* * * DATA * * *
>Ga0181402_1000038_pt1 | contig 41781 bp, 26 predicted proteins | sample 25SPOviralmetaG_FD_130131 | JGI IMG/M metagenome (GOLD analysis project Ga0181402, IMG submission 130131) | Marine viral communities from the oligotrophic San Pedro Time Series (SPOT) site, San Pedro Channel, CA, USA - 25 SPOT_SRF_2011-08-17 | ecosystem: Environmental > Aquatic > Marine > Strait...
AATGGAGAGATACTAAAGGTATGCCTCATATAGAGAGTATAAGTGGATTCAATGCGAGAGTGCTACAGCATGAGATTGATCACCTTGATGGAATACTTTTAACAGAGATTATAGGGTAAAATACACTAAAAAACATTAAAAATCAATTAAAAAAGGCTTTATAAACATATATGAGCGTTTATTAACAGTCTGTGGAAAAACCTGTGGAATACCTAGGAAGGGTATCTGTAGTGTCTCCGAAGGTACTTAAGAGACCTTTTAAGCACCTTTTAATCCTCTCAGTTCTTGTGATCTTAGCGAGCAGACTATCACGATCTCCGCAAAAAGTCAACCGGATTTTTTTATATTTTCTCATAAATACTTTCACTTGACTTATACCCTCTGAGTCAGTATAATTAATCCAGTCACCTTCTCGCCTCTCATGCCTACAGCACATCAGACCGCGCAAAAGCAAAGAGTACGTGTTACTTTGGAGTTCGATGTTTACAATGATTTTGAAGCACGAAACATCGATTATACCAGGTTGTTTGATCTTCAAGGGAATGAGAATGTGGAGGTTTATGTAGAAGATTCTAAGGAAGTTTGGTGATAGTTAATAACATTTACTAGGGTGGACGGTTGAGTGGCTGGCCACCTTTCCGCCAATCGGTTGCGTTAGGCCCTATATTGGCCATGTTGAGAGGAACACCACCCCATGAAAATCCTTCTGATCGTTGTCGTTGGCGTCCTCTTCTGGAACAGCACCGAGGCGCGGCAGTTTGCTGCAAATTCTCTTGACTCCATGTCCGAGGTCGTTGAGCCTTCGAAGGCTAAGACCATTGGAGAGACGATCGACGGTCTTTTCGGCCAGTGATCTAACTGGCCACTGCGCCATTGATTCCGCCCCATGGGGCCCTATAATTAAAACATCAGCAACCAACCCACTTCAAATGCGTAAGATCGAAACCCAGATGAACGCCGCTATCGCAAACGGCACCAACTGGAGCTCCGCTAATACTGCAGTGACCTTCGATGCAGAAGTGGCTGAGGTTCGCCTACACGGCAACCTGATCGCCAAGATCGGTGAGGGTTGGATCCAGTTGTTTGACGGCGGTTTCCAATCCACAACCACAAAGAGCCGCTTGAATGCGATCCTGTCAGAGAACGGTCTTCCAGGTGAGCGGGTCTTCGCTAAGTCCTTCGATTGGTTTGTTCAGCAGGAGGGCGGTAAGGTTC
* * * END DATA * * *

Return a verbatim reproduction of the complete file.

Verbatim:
>Ga0181402_1000038_pt1 | contig 41781 bp, 26 predicted proteins | sample 25SPOviralmetaG_FD_130131 | JGI IMG/M metagenome (GOLD analysis project Ga0181402, IMG submission 130131) | Marine viral communities from the oligotrophic San Pedro Time Series (SPOT) site, San Pedro Channel, CA, USA - 25 SPOT_SRF_2011-08-17 | ecosystem: Environmental > Aquatic > Marine > Strait...
AATGGAGAGATACTAAAGGTATGCCTCATATAGAGAGTATAAGTGGATTCAATGCGAGAGTGCTACAGCATGAGATTGATCACCTTGATGGAATACTTTTAACAGAGATTATAGGGTAAAATACACTAAAAAACATTAAAAATCAATTAAAAAAGGCTTTATAAACATATATGAGCGTTTATTAACAGTCTGTGGAAAAACCTGTGGAATACCTAGGAAGGGTATCTGTAGTGTCTCCGAAGGTACTTAAGAGACCTTTTAAGCACCTTTTAATCCTCTCAGTTCTTGTGATCTTAGCGAGCAGACTATCACGATCTCCGCAAAAAGTCAACCGGATTTTTTTATATTTTCTCATAAATACTTTCACTTGACTTATACCCTCTGAGTCAGTATAATTAATCCAGTCACCTTCTCGCCTCTCATGCCTACAGCACATCAGACCGCGCAAAAGCAAAGAGTACGTGTTACTTTGGAGTTCGATGTTTACAATGATTTTGAAGCACGAAACATCGATTATACCAGGTTGTTTGATCTTCAAGGGAATGAGAATGTGGAGGTTTATGTAGAAGATTCTAAGGAAGTTTGGTGATAGTTAATAACATTTACTAGGGTGGACGGTTGAGTGGCTGGCCACCTTTCCGCCAATCGGTTGCGTTAGGCCCTATATTGGCCATGTTGAGAGGAACACCACCCCATGAAAATCCTTCTGATCGTTGTCGTTGGCGTCCTCTTCTGGAACAGCACCGAGGCGCGGCAGTTTGCTGCAAATTCTCTTGACTCCATGTCCGAGGTCGTTGAGCCTTCGAAGGCTAAGACCATTGGAGAGACGATCGACGGTCTTTTCGGCCAGTGATCTAACTGGCCACTGCGCCATTGATTCCGCCCCATGGGGCCCTATAATTAAAACATCAGCAACCAACCCACTTCAAATGCGTAAGATCGAAACCCAGATGAACGCCGCTATCGCAAACGGCACCAACTGGAGCTCCGCTAATACTGCAGTGACCTTCGATGCAGAAGTGGCTGAGGTTCGCCTACACGGCAACCTGATCGCCAAGATCGGTGAGGGTTGGATCCAGTTGTTTGACGGCGGTTTCCAATCCACAACCACAAAGAGCCGCTTGAATGCGATCCTGTCAGAGAACGGTCTTCCAGGTGAGCGGGTCTTCGCTAAGTCCTTCGATTGGTTTGTTCAGCAGGAGGGCGGTAAGGTTC